Miron performing with Liturgy.

Do you find it difficult to balance a studio practice and a curatorial practice with your involvement in music?

Sometimes it’s difficult, but I enjoy staying busy! It allows me to travel from one practice to another inspiring myself from Music to studio back to organizing artwork at the space. Everything is connected, even when placing someones’ artwork on a wall. Artwork in a space can be orchestrated like music with rests, and height and distance, and can make the eye dance when viewing a room. Working with friends day to day and then on my own projects has been a great blessing I’m eternally grateful for.

For studio practice I try to pace myself to achieve or learn something new every time I go to the woodshop or make a painting at home even if it’s about how to not do something next time.

How did you and Zoe meet?

Zoe and I went to CCA, and both moved to New York in 2014 after school. She studied Poetry and came to New York to receive a masters degree at Columbia. We both started dating out here and it’s been great ever since! We go to a lot of poetry readings together and she is my favorite poet.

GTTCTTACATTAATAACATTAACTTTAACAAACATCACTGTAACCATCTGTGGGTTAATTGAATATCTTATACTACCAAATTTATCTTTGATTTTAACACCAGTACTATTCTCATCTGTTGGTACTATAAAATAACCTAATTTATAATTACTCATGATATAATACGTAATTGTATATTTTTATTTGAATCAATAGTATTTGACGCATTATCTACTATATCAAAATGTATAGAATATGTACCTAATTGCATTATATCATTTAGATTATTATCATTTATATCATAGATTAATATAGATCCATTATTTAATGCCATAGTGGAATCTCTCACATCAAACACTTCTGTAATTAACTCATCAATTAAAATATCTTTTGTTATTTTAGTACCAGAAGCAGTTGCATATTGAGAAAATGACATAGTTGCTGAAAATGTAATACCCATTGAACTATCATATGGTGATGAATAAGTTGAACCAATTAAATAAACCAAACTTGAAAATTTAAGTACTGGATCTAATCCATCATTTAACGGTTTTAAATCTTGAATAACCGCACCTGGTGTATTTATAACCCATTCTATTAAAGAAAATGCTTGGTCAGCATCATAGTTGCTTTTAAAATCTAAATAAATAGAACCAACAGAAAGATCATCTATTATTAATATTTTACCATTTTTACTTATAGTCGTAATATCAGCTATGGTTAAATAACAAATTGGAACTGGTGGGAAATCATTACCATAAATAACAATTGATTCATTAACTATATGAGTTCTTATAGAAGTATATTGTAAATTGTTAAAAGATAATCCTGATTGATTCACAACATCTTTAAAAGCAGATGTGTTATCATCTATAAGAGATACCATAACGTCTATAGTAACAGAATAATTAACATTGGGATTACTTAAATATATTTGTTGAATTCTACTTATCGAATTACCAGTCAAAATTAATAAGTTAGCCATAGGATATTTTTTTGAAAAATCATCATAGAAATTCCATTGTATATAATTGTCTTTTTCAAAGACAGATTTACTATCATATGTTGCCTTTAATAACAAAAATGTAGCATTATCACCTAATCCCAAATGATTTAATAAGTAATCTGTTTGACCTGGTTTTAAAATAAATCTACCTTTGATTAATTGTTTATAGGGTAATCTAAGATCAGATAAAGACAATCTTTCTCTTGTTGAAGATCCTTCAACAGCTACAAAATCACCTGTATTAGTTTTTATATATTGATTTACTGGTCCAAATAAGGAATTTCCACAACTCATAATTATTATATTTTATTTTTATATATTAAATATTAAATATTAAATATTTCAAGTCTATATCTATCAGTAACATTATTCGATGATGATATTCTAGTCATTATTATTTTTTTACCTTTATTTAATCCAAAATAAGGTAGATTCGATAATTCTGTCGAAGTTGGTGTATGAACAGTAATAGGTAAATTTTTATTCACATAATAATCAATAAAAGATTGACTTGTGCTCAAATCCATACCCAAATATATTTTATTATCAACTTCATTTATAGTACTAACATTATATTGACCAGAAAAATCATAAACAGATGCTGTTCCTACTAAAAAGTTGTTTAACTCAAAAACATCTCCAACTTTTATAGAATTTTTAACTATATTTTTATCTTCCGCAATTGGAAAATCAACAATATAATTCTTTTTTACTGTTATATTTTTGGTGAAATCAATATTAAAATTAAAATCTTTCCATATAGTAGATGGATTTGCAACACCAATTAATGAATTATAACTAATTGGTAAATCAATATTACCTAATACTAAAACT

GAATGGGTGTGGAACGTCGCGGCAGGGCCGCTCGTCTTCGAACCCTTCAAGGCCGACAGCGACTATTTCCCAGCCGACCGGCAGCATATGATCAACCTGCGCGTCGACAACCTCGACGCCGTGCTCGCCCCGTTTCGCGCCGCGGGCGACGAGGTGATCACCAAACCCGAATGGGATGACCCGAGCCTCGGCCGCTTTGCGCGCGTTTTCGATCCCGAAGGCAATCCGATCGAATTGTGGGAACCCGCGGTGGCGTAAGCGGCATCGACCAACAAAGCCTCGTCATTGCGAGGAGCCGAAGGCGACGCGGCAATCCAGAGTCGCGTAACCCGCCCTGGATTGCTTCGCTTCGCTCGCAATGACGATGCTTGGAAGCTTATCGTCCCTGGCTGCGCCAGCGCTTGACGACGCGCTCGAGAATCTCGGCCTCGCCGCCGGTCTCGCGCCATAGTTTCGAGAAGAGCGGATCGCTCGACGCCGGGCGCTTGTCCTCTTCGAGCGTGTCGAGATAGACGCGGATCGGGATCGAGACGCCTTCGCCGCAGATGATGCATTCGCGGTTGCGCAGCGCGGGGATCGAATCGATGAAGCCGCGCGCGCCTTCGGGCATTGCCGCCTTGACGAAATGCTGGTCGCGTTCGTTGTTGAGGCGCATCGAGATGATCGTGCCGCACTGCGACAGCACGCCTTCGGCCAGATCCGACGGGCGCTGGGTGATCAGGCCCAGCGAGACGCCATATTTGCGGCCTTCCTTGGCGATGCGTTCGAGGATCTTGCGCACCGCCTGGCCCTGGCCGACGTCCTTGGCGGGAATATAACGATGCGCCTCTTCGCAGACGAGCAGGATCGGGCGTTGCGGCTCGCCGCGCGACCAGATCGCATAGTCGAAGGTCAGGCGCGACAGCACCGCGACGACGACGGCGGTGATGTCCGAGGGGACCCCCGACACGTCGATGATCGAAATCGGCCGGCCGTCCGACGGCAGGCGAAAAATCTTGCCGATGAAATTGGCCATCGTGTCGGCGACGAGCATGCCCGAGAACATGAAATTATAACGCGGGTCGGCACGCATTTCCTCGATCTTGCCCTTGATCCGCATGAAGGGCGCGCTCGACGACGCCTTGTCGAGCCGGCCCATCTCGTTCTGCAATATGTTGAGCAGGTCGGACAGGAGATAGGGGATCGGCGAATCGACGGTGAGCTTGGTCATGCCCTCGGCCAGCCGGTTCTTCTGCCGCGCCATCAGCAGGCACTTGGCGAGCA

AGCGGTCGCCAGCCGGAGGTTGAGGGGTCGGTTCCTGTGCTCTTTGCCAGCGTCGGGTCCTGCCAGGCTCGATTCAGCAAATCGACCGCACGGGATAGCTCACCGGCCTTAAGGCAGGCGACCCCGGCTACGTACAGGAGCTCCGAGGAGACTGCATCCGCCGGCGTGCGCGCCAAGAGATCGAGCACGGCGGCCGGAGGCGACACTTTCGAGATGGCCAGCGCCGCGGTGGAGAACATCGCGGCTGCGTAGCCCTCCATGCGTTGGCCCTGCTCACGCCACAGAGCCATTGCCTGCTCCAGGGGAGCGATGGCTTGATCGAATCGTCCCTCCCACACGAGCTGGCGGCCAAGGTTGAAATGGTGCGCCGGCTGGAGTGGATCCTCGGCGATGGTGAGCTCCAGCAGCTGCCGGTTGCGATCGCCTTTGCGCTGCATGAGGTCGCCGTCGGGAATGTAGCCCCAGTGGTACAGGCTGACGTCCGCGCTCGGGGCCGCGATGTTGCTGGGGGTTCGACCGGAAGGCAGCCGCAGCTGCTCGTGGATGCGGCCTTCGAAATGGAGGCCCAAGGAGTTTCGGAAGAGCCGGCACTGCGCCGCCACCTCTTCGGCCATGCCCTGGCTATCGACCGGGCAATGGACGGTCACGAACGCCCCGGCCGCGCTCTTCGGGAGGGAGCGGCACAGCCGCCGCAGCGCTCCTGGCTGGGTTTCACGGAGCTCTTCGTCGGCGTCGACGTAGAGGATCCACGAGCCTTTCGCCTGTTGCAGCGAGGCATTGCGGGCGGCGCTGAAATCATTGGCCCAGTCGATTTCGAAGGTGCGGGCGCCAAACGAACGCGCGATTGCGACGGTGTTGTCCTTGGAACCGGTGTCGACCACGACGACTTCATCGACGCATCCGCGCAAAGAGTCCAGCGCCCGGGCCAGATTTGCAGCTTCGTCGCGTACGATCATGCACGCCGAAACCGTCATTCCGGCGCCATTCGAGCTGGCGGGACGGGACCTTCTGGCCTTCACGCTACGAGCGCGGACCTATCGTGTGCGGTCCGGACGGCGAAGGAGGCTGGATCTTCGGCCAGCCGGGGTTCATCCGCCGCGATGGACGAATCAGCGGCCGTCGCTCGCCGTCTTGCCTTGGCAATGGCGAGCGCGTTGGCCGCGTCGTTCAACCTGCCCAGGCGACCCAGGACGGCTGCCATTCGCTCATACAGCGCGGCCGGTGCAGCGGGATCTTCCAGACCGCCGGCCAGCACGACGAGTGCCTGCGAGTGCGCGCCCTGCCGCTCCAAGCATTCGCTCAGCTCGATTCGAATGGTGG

Mario Miron and Zoe Brezsny.

What have you been listening to lately?

Zoe Brezsny inspires me every time she djs on WFMU on mondays from midnight to 3AM! She plays Ambient techno, Goth, Dub, Metal, pretty much any genre and is always unique and amazing. Hunter Ravenna Hunt-Hendrix inspires me with a lot of music, I’ve been listening to a lot of early screamo from the 90’s and 2000’s like Page Ninety-Nine and Saetia. As well as Opera like Giacomo Puccini, We just installed a show called ‘Puccini’s Fire’ at Gern with the artist Irina Jasnowski Pascual. The show uses mapped spotlights highlighting each sculpture to interact with each other with orchestrated sounds. The show is being treated like a Sculptural performance where only 1-2 people experienced the work at a time. 

I also listen to a lot of early hardcore like Spazz from the Bay Area, as well as Grindcore, Deathmetal and Techno.